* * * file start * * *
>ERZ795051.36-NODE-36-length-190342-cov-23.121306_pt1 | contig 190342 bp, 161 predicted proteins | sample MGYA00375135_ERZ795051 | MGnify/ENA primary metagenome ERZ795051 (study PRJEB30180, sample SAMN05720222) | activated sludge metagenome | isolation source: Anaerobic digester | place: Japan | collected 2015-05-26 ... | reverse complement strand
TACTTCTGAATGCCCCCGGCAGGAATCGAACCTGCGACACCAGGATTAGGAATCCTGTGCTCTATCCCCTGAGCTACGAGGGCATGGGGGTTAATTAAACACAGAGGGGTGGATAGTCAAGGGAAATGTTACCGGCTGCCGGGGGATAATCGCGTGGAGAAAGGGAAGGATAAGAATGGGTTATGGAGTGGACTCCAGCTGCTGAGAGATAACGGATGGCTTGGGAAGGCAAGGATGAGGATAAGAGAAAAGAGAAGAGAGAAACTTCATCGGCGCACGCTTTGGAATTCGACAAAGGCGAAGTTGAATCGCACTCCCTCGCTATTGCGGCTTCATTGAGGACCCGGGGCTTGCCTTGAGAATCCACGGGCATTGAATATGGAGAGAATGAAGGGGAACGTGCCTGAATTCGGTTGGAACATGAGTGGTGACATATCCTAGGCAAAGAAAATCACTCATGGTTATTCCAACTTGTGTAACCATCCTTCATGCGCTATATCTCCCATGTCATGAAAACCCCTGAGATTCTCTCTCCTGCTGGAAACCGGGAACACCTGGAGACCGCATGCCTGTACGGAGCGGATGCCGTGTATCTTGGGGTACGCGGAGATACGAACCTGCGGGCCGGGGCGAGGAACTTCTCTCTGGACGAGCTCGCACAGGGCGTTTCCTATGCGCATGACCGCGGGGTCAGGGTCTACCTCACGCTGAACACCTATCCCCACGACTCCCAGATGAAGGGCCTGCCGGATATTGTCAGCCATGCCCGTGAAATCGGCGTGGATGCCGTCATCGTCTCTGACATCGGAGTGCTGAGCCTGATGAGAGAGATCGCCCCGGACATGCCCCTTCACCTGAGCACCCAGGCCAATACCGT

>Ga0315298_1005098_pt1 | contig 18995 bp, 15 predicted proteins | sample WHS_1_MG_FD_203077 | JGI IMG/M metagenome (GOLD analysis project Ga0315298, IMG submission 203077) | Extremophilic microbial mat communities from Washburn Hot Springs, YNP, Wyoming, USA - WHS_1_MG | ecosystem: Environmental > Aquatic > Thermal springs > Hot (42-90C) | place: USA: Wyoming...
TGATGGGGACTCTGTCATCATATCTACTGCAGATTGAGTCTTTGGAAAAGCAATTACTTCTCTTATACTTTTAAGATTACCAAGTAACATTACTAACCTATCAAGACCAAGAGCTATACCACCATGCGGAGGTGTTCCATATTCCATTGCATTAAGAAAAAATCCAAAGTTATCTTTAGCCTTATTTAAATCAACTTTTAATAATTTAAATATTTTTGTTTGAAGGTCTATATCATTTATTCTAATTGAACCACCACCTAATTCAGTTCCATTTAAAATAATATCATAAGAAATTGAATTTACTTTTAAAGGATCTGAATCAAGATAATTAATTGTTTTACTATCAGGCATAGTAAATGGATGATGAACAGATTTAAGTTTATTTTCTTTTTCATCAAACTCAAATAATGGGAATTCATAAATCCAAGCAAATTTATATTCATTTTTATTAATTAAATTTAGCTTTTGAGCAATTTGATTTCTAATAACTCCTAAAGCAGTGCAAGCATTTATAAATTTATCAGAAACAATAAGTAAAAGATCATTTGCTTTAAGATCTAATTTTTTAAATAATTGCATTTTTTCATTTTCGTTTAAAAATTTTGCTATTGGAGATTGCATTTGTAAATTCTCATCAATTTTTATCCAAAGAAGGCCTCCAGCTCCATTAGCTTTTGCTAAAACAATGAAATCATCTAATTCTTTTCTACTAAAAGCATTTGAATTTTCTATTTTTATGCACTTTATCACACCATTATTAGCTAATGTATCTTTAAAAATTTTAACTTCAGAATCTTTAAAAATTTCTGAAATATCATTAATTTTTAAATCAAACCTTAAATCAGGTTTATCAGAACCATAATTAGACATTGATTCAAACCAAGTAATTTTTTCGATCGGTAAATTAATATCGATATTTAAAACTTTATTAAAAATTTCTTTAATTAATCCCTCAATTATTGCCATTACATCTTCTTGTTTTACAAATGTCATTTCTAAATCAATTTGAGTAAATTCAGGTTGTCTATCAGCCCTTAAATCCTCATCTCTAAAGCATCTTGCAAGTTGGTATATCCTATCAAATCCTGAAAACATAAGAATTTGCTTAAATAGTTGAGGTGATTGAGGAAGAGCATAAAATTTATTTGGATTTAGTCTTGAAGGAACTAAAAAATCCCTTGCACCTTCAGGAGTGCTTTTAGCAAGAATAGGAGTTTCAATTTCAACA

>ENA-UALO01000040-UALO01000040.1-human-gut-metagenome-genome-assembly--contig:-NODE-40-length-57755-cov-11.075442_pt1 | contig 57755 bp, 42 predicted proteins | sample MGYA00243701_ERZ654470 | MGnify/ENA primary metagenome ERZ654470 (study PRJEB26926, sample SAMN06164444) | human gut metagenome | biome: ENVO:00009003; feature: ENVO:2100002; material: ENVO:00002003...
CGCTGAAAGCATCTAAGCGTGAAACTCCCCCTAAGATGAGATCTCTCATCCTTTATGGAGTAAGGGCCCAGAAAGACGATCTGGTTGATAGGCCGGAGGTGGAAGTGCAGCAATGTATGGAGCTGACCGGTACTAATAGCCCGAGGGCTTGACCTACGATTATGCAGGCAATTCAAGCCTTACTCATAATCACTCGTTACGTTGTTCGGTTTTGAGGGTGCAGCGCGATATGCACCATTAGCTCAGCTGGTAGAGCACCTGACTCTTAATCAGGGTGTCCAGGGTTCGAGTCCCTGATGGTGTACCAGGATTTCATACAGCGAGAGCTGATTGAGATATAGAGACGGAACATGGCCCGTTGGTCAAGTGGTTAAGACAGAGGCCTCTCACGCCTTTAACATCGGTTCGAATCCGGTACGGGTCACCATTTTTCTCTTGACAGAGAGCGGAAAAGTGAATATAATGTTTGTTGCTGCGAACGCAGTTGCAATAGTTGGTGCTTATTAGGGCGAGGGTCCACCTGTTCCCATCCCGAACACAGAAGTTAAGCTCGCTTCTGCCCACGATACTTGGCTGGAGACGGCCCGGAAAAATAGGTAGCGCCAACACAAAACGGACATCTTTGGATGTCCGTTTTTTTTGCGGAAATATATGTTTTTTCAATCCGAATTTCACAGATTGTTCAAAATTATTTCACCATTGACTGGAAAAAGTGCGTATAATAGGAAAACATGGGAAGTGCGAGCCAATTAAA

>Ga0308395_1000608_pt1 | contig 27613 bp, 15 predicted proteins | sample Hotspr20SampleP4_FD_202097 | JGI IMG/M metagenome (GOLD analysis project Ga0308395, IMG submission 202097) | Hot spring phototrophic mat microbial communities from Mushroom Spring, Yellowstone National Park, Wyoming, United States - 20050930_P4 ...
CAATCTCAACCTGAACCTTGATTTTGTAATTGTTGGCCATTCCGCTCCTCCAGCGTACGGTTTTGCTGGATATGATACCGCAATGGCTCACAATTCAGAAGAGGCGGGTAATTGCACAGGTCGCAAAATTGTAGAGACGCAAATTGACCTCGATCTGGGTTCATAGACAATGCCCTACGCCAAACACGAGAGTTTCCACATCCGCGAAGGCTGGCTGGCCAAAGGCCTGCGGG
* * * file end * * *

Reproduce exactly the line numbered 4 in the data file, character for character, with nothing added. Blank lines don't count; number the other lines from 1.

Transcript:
TGATGGGGACTCTGTCATCATATCTACTGCAGATTGAGTCTTTGGAAAAGCAATTACTTCTCTTATACTTTTAAGATTACCAAGTAACATTACTAACCTATCAAGACCAAGAGCTATACCACCATGCGGAGGTGTTCCATATTCCATTGCATTAAGAAAAAATCCAAAGTTATCTTTAGCCTTATTTAAATCAACTTTTAATAATTTAAATATTTTTGTTTGAAGGTCTATATCATTTATTCTAATTGAACCACCACCTAATTCAGTTCCATTTAAAATAATATCATAAGAAATTGAATTTACTTTTAAAGGATCTGAATCAAGATAATTAATTGTTTTACTATCAGGCATAGTAAATGGATGATGAACAGATTTAAGTTTATTTTCTTTTTCATCAAACTCAAATAATGGGAATTCATAAATCCAAGCAAATTTATATTCATTTTTATTAATTAAATTTAGCTTTTGAGCAATTTGATTTCTAATAACTCCTAAAGCAGTGCAAGCATTTATAAATTTATCAGAAACAATAAGTAAAAGATCATTTGCTTTAAGATCTAATTTTTTAAATAATTGCATTTTTTCATTTTCGTTTAAAAATTTTGCTATTGGAGATTGCATTTGTAAATTCTCATCAATTTTTATCCAAAGAAGGCCTCCAGCTCCATTAGCTTTTGCTAAAACAATGAAATCATCTAATTCTTTTCTACTAAAAGCATTTGAATTTTCTATTTTTATGCACTTTATCACACCATTATTAGCTAATGTATCTTTAAAAATTTTAACTTCAGAATCTTTAAAAATTTCTGAAATATCATTAATTTTTAAATCAAACCTTAAATCAGGTTTATCAGAACCATAATTAGACATTGATTCAAACCAAGTAATTTTTTCGATCGGTAAATTAATATCGATATTTAAAACTTTATTAAAAATTTCTTTAATTAATCCCTCAATTATTGCCATTACATCTTCTTGTTTTACAAATGTCATTTCTAAATCAATTTGAGTAAATTCAGGTTGTCTATCAGCCCTTAAATCCTCATCTCTAAAGCATCTTGCAAGTTGGTATATCCTATCAAATCCTGAAAACATAAGAATTTGCTTAAATAGTTGAGGTGATTGAGGAAGAGCATAAAATTTATTTGGATTTAGTCTTGAAGGAACTAAAAAATCCCTTGCACCTTCAGGAGTGCTTTTAGCAAGAATAGGAGTTTCAATTTCAACA